Locally Transmitted Chikungunya Fever Expected To Arrive In U.S. Soon — Texas Likely Breakthrough Locale

U.S. medical authorities are girding up for the arrival of the nation’s first recorded locally acquired cases of Chikungunya fever. University of Texas Medical Branch at Galveston professor Dr. Scott Weaver believes that the United States will soon record its first locally acquired cases of Chikungunya fever, an emerging tropical disease caused by a virus spread by mosquitoes. Already in the Caribbean, Chikungunya is expected to reach continental North America in the near future, with the the first locally acquired Chikungunya illnesses expected to be seen in the continental U.S in 12 to 24 months, and Texas is high on the list of potential breakout locales.

According to the Centers for Disease Control and Prevention (CDC)/, Chikungunya (Pronunciation: “chik-en-gun-ye”) fever is a viral disease transmitted to humans by the bite of infected mosquitoes — a member of the genus Alphavirus, in the family Togaviridae. There is no specific treatment for Chikungunya fever; and medical care is based on symptomatic treatments, and happily the disease is not usually fatal. The CDC notes that Chikungunya virus was first isolated from the blood of a febrile patient in Tanzania in 1953, and has since been cited as the cause of numerous human epidemics in many areas of Africa and Asia and most recently in limited areas of Europe.

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Photo Caption: Countries with reported current or previous local transmission of chikungunya virus as of February 24, 2014 (Does not include countries where only imported cases have been documented). Image Credit: Centers for Disease Control and Prevention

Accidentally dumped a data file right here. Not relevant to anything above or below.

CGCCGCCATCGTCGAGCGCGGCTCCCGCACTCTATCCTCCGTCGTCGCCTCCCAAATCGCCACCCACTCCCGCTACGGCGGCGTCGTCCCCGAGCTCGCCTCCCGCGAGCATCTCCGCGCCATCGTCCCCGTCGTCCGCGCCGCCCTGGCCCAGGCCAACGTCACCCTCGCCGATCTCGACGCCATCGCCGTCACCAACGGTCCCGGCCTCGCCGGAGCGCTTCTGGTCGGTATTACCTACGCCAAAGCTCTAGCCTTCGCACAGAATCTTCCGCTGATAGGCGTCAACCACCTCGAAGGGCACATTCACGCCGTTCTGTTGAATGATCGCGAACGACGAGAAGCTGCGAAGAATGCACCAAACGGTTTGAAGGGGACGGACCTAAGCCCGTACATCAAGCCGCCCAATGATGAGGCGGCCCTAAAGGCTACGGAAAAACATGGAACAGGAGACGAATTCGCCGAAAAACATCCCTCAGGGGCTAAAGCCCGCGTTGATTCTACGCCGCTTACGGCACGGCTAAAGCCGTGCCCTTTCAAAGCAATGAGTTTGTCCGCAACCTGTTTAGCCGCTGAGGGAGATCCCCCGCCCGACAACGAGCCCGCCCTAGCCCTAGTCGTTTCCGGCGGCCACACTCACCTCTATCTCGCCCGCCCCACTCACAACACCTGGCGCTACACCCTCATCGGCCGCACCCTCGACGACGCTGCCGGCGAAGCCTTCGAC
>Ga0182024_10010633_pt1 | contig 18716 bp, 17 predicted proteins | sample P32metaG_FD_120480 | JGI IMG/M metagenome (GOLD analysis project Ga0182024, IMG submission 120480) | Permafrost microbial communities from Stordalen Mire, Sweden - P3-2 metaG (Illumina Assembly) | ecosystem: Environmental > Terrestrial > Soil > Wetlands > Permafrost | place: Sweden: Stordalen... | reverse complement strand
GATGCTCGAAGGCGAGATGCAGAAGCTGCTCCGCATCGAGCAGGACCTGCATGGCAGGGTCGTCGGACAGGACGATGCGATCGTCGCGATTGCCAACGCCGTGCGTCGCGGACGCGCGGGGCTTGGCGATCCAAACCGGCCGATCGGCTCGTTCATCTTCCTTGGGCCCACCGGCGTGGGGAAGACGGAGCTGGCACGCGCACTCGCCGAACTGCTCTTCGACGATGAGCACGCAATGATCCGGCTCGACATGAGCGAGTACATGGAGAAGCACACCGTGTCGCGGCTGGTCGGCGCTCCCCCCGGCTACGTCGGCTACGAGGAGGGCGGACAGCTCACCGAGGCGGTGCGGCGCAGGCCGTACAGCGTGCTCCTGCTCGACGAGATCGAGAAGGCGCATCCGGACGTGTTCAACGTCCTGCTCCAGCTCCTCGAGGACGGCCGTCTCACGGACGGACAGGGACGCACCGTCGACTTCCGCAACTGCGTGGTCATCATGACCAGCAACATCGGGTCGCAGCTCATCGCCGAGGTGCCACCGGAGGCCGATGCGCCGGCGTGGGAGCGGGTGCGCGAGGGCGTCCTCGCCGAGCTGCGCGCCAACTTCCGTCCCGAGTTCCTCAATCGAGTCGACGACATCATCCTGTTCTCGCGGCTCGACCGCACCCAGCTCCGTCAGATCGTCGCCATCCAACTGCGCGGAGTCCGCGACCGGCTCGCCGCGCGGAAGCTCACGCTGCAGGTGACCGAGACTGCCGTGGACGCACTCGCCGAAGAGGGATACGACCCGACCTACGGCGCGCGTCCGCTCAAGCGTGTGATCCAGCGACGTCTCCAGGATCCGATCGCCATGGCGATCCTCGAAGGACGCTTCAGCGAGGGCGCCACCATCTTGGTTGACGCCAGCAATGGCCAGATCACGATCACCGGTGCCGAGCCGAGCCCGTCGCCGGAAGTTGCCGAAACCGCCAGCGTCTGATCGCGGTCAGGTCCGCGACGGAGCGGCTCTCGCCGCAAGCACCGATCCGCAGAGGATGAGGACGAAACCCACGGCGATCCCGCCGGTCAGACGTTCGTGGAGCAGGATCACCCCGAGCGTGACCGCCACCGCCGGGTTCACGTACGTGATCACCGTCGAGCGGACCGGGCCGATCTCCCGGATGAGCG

Chikungunya virus is not currently found in the United States, but is known to have arrived the West Indies in Dec. 2013. In February, The Public Health Agency of Canada issued a travel health notice saying cases have been confirmed in the Caribbean islands of Saint Martin, Dominica, Guadaloupe, Martinique, Saint-Barthelemy and the British Virgin Islands — all popular vacation spots for Canadians and Americans. The University of Texas Medical Branch at Galveston has been monitoring the spread of Chikungunya virus for some time, and notes in a release that scientists have long known that the process they call “viral emergence” involves a wide variety of factors. Some are changes in the environment, either generated by natural causes or human activity. Others are internal, arising from accidental changes — mutations — in the virus’s genetic code.

A report by the Examiner’s Charles Simmons cites Dr. Kristy Murray, — an associate professor and associate vice chair of research in the department of pediatrics at BCM and director of the Laboratory of Viral and Zoonotic Diseases at Texas Childrens Hospital in Houston and a member of the National School of Tropical Medicine — commenting on a Chikungunya surveillance study to be conducted by the Texas Children’s Hospital and Baylor College of Medicine from April 1 to Oct. 31. Dr. Murray told Simmons that for the next seven months, all children presenting at the Texas Children’s Hospital emergency department with a fever and has blood drawn will have additional testing performed on their specimen to detect the presence, if any, of antibodies to the West Nile virus, all four of the Dengue viruses and all the serotypes of the Chikungunya virus, and that she strongly believes physicians, in and out of the Houston area, need education about both dengue and Chikungunya infections.

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Dr. Kristy Murray